Friday, June 25, 2010

A screenwriting playwright responds!

Alistair Rutherford was a classmate when I did the screenwriting MA at what's now the Edinburgh Skillset Screen and Media Academy. Since graduating he's been commissioned as a radio dramatist, screenwriter on a feature and as a playwright. Having commented on the post below, he's letting me recycle his thoughts as a guest post:
I don’t have my own blog (I know, I know) so please allow me to borrow yours slightly. It’s a bit dispiriting to read Jimmy McGovern’s comment and the laughter it drew from the BFI. Why? Because as you know I write for theatre, radio and film.

My radio plays have been on Radio 4 and Radio Scotland, I got my first professional screenwriting commission last year for a feature and 2 weeks ago my latest stage play was up on its feet in the Leith Festival.

I’ll resist putting the link here to Joyce McMillan’s Scotsman review of that play but basically – apart from the staging which she didn’t like – I can tell you what got to her in a big way. Story, story, story.

And that is my point. I don’t think it’s about the medium, it’s about storytelling. That’s what lies under all the different ways we can put our thoughts and characters and visuals and dialogue down on paper. Telling a good story. McKee certainly picked a good title for his book.

I don’t wear a different hat when I’m writing for each of those media but I certainly know the differences and write accordingly. I met Alice Nutter – writes for Casualty and The Street – a few years ago when we were both on the same Emerging Playwrights programme at the Traverse Theatre. So I’m a bit thrown by Jimmy McGovern's blanket dismissal of playwrights.

I do agree with your point about the new hot playwright having a large support network around them but that only really applies to those lucky enough to be working with the bigger producing theatres. If, like me, you’re doing it with zero funding, the script that goes up on stage is 99 per cent yours, so there’s even less of a hiding place.

Actually, I must be quite good at this if I can get commissioned and paid in 3 different media. You don’t happen to know any of these people who scour the land looking for playwrights by any chance? I’d love to say hello…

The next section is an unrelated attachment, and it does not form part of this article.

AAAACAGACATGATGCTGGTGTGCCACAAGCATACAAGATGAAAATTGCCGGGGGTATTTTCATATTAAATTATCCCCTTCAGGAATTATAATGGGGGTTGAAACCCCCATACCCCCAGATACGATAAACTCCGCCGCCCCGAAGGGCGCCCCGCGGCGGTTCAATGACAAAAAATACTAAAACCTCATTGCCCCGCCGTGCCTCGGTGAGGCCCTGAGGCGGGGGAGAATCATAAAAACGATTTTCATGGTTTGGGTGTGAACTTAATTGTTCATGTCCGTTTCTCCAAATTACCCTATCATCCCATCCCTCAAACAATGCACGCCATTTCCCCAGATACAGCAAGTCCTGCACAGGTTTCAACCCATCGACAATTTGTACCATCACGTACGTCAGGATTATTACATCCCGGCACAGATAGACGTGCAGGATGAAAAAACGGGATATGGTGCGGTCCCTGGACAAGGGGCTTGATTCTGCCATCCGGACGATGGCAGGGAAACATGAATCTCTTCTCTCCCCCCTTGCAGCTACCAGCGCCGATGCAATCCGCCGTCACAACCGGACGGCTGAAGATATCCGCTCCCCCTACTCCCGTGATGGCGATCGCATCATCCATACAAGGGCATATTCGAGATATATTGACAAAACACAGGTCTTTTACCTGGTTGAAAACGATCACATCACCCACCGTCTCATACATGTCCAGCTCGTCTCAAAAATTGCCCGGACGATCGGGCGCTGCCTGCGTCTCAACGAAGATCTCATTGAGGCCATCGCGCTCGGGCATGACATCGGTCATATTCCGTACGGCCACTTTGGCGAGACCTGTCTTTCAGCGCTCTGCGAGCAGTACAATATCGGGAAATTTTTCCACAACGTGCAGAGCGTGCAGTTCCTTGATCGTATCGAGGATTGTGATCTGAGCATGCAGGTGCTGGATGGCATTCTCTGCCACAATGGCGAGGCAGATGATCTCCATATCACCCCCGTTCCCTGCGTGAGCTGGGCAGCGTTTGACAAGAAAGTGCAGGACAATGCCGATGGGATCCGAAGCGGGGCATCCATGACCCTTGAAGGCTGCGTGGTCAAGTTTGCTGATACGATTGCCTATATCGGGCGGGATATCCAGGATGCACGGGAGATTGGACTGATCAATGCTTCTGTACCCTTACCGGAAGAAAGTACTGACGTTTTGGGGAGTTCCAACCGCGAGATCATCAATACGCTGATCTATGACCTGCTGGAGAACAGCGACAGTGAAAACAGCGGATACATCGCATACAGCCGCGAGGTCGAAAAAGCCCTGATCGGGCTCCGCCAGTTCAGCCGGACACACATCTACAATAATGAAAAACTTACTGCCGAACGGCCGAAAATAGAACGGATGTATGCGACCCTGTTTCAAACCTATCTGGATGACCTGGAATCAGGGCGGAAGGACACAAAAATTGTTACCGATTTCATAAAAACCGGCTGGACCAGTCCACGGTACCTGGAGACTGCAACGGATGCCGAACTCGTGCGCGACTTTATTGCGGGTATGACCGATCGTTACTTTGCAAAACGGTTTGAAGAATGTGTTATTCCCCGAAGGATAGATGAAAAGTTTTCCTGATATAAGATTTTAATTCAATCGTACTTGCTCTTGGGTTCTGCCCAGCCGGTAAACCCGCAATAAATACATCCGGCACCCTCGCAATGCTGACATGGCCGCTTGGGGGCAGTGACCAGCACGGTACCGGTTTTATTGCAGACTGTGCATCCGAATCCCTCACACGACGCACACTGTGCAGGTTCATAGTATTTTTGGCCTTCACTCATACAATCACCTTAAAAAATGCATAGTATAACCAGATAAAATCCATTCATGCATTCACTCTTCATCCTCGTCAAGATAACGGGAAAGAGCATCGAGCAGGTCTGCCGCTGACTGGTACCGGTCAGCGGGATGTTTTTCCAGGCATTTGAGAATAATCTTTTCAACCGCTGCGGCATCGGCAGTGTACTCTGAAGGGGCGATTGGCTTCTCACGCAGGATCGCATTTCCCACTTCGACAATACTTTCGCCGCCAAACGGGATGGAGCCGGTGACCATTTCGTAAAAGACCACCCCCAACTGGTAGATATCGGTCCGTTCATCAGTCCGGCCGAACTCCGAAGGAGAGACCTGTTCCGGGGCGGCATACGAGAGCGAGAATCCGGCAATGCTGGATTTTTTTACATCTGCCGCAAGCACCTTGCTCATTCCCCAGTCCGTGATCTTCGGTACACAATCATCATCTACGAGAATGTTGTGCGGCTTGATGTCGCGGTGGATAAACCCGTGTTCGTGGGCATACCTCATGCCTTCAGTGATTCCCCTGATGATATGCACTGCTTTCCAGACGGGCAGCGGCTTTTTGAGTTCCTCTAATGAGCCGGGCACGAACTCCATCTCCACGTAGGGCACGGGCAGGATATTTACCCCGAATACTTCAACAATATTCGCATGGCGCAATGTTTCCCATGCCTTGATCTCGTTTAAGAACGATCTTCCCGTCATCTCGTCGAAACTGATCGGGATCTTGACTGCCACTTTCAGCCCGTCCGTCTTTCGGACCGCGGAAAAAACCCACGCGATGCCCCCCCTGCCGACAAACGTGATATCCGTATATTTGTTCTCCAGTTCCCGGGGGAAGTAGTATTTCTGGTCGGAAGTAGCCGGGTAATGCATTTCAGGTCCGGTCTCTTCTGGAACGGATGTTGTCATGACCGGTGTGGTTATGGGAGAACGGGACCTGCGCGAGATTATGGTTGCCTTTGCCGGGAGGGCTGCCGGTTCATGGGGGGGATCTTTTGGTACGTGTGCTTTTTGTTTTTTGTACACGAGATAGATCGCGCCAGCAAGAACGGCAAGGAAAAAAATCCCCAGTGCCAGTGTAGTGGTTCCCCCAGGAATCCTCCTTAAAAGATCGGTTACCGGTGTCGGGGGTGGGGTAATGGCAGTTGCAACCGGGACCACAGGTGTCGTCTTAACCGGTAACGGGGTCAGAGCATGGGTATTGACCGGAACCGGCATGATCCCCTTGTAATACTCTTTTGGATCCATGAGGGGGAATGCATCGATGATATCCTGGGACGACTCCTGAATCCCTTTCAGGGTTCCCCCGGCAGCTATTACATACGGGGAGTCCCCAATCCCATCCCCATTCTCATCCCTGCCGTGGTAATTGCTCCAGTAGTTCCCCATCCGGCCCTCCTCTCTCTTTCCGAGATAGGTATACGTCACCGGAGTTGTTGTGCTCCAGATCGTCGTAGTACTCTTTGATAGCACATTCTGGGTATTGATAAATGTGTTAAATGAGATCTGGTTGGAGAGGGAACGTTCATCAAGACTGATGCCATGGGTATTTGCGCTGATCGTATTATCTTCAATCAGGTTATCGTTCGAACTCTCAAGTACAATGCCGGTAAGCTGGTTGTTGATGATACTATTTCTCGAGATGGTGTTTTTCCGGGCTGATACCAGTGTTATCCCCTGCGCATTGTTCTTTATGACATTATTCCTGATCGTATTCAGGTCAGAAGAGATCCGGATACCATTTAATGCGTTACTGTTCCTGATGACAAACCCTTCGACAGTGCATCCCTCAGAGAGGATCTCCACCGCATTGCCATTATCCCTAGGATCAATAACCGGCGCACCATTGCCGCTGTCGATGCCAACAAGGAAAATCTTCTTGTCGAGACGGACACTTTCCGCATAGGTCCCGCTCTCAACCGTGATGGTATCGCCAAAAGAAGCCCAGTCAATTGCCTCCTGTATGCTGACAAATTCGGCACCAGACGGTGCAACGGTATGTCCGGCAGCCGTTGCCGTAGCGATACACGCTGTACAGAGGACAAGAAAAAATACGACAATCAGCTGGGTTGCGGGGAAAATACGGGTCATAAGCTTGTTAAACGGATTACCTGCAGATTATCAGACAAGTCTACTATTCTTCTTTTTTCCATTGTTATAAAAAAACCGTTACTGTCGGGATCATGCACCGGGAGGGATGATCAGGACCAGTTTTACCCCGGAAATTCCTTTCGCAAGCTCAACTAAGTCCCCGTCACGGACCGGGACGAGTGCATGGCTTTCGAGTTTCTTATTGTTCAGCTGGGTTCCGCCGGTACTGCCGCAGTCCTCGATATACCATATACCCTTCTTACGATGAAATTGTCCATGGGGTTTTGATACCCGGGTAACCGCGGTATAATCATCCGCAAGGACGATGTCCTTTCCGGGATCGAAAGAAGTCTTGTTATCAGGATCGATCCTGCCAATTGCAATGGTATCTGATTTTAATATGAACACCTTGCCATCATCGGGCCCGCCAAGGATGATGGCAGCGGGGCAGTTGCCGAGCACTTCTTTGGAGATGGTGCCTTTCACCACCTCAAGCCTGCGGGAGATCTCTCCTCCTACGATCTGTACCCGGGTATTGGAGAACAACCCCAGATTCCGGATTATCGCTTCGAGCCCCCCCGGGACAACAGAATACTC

I'm not so shy as Ali, so here's a link to that Scotsman review.


John said...

Thanks Ali and David. Great post. It really gets my goat when people make that "theatre is all taking heads" comparison with tv and film. Have any of these people ever BEEN to the theatre? Good theatre, like good tv and film, is based on visuals, dialogue, conflict, character development and, as Ali points out, story, story, STORY. And all the other things that make good drama. Cause it's all drama at the end of the day. Two people talking on about nothing is as boring on stage as it is anywhere else.

Jez Freedman said...

Well, to be fair there are differences. Structure being the main. And this, also to be fair to Jimmy cGovern, was the main thing he mentioned.

But Ali, I wouldn't be too disheartened by what he said because like I mentioned in my original post, he has used playwrights in both his last two shows.

It's worth saying again that a good script is a good script, regardless of where it comes from. And good luck to those who do everything like Ali.

My main dissapointment is when the people looking for new screenwriters look elswhere to find them. I think David's reasons are spot on - but a night out at the theatre is just that, a night out. If you think you've spotted some talent then great, ask them to write a screenplay.

But this should not be your first port of call and optimum choice in finding new screenwriters. Football scouts don't go to rugby matches to see if any of those big fellas are a bit useful with their feet too!

Alsitair Rutherford said...

Thanks John and Jez. I agree there are differences and, for me, realising what they are and working with them is part of the process of getting the story as good as possible. I've certainly seen my share of boring plays and I'll happily agree that a bad or wilfully non-existent structure can wreck a story. I didn't spot that structure was JM's main issue with plays, I jumped the gun on that.

If you don't mind a question Jez, where would you suggest was the optimum place to find new screenwriters? Apologies if you've already answered this elsewhere.

Jez Freedman said...

certainly don't mind, Ali. It's really simple - read scripts. i read a lot of them and it's there on the page. if i read a very good script from one writer i am interested. if i read two from the same person, i'm very interested. and IF (and it has to be an if because i can't and don't presume to speak for them) the people who are supposed to be looking for new screenwriters are going to the theatre instead because it's easier than wading through the pile of scripts on their desk, we've got a serious problem

Alistair said...

Fair point, Jez, thanks for coming back to me.

Jez Freedman said...

no problem - and I got plenty of stick for it on my own blog! oh well.

Alistair said...

Given the large number of scripts that hit those desks we've got a serious problem anyway. I still believe good scripts will out in the end though :)